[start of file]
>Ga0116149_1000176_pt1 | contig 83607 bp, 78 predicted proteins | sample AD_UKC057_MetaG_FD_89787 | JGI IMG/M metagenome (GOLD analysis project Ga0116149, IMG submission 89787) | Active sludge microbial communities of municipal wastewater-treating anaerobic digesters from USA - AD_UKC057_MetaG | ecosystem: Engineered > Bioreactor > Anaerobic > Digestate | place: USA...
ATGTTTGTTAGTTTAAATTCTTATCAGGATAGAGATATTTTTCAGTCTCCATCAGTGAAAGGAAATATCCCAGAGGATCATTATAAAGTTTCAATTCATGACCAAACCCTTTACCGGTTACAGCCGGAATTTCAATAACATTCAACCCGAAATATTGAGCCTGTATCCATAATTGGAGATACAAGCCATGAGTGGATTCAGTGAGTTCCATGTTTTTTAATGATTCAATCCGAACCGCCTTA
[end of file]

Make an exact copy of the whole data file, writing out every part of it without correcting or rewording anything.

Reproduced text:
>Ga0116149_1000176_pt1 | contig 83607 bp, 78 predicted proteins | sample AD_UKC057_MetaG_FD_89787 | JGI IMG/M metagenome (GOLD analysis project Ga0116149, IMG submission 89787) | Active sludge microbial communities of municipal wastewater-treating anaerobic digesters from USA - AD_UKC057_MetaG | ecosystem: Engineered > Bioreactor > Anaerobic > Digestate | place: USA...
ATGTTTGTTAGTTTAAATTCTTATCAGGATAGAGATATTTTTCAGTCTCCATCAGTGAAAGGAAATATCCCAGAGGATCATTATAAAGTTTCAATTCATGACCAAACCCTTTACCGGTTACAGCCGGAATTTCAATAACATTCAACCCGAAATATTGAGCCTGTATCCATAATTGGAGATACAAGCCATGAGTGGATTCAGTGAGTTCCATGTTTTTTAATGATTCAATCCGAACCGCCTTA